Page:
An excerpt from Michael Eisen’s Amazon’s $23,698,655.93 book about flies,
A few weeks ago a postdoc in my lab logged on to Amazon to buy the lab an extra copy of Peter Lawrence’s The Making of a Fly – a classic work in developmental biology that we – and most other Drosophila developmental biologists – consult regularly. The book, published in 1992, is out of print. But Amazon listed 17 copies for sale: 15 used from $35.54, and 2 new from $1,730,045.91 (+$3.99 shipping).
I sent a screen capture to the author – who was appropriately amused and intrigued. But I doubt even he would argue the book is worth THAT much.
At first I thought it was a joke – a graduate student with too much time on their hands. But there were TWO new copies for sale, each being offered for well over a million dollars. And the two sellers seemed not only legit, but fairly big time (over 8,000 and 125,000 ratings in the last year respectively). The prices looked random – suggesting they were set by a computer. But how did they get so out of whack? […]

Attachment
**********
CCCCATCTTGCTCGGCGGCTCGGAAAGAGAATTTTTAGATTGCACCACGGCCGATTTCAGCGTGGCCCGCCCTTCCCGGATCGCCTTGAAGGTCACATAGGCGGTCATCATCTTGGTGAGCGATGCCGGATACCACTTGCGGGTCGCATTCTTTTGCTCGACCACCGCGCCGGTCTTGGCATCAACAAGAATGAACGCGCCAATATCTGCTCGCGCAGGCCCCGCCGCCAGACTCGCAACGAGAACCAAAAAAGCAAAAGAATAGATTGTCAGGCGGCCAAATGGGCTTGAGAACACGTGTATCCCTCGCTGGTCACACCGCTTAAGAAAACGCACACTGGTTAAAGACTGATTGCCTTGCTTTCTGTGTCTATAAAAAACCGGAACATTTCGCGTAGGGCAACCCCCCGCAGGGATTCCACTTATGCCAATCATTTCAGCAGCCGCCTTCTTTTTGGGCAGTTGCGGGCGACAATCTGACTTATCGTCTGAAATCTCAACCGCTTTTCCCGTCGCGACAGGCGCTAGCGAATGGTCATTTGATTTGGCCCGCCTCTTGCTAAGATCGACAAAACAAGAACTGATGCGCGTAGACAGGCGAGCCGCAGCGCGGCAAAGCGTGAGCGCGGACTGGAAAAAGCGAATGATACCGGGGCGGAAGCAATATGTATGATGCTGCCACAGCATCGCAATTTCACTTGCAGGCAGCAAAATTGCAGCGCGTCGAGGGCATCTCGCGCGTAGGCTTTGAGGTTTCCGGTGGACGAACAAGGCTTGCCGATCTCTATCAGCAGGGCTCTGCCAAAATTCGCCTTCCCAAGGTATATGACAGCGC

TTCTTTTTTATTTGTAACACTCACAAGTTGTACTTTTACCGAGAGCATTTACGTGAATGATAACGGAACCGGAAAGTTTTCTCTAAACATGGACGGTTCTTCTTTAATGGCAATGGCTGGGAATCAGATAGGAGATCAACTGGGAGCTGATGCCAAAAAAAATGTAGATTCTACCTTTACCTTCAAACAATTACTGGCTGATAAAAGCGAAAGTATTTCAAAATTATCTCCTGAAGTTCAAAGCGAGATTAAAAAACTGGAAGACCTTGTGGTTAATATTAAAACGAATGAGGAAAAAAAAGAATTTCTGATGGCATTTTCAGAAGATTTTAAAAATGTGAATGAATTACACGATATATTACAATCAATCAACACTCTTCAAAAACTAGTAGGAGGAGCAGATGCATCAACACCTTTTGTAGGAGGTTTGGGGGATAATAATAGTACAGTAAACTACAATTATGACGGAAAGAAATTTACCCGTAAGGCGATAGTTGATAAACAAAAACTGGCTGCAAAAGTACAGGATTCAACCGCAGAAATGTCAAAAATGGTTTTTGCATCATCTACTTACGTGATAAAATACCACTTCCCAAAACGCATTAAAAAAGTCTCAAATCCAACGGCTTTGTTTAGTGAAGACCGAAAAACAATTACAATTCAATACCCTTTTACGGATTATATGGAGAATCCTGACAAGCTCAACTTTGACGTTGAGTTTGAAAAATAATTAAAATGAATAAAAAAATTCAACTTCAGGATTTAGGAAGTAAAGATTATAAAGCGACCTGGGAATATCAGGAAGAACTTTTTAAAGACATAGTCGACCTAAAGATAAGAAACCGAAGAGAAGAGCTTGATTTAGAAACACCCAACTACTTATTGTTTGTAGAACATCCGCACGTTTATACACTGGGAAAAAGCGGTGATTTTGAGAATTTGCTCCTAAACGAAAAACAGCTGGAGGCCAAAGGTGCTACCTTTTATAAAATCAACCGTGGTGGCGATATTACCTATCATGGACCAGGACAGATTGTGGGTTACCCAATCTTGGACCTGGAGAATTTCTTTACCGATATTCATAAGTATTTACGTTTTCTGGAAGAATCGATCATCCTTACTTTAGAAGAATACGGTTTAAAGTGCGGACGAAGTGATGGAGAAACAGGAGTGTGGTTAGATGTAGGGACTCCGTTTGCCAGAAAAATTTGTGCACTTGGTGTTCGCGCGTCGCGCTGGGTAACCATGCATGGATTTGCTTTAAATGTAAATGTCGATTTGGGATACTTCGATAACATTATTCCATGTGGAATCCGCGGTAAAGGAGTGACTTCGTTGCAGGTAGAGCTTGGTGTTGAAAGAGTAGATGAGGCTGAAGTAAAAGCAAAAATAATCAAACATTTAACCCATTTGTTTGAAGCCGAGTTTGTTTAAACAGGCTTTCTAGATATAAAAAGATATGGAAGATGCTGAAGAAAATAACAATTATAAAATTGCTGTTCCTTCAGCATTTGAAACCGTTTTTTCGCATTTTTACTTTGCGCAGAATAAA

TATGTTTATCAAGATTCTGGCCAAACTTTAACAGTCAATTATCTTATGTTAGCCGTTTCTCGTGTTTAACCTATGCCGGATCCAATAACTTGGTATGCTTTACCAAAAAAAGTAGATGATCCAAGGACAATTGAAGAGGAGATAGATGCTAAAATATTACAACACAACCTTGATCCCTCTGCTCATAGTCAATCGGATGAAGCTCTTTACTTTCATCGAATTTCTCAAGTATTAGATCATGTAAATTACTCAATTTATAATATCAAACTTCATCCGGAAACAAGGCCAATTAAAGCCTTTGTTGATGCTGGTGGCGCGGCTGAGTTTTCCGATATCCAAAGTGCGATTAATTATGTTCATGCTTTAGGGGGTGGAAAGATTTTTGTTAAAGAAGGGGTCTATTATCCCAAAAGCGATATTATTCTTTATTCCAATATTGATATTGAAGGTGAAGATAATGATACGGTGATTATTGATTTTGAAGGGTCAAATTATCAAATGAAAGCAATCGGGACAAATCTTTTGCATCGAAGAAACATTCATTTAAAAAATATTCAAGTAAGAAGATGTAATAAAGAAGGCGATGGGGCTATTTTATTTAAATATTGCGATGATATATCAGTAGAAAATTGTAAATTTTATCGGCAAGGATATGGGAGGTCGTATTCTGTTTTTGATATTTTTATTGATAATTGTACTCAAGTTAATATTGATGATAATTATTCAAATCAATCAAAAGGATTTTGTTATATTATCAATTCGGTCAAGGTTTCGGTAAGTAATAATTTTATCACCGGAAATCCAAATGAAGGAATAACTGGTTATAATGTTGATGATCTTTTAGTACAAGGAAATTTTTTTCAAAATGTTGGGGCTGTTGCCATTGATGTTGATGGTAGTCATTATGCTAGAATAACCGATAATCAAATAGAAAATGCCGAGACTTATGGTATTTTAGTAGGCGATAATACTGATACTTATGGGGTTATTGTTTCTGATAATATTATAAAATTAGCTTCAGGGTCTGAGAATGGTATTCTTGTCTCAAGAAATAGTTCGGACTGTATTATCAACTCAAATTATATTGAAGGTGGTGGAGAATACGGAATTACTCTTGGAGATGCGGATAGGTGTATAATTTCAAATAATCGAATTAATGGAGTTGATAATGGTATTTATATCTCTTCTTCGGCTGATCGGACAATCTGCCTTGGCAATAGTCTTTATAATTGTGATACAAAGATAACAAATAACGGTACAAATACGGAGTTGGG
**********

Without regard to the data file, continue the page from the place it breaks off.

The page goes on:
Amazon retailers are increasingly using algorithmic pricing (something Amazon itself does on a large scale), with a number of companies offering pricing algorithms/services to retailers. Both [of the sellers] were clearly using automatic pricing – employing algorithms that didn’t have a built-in sanity check on the prices they produced. […]
What’s fascinating about all this is both the seemingly endless possibilities for both chaos and mischief… as soon as it was clear what was going on here, I and the people I talked to about this couldn’t help but start thinking about ways to exploit our ability to predict how others would price their books down to the 5th significant digit – especially when they were clearly not paying careful attention to what their algorithms were doing.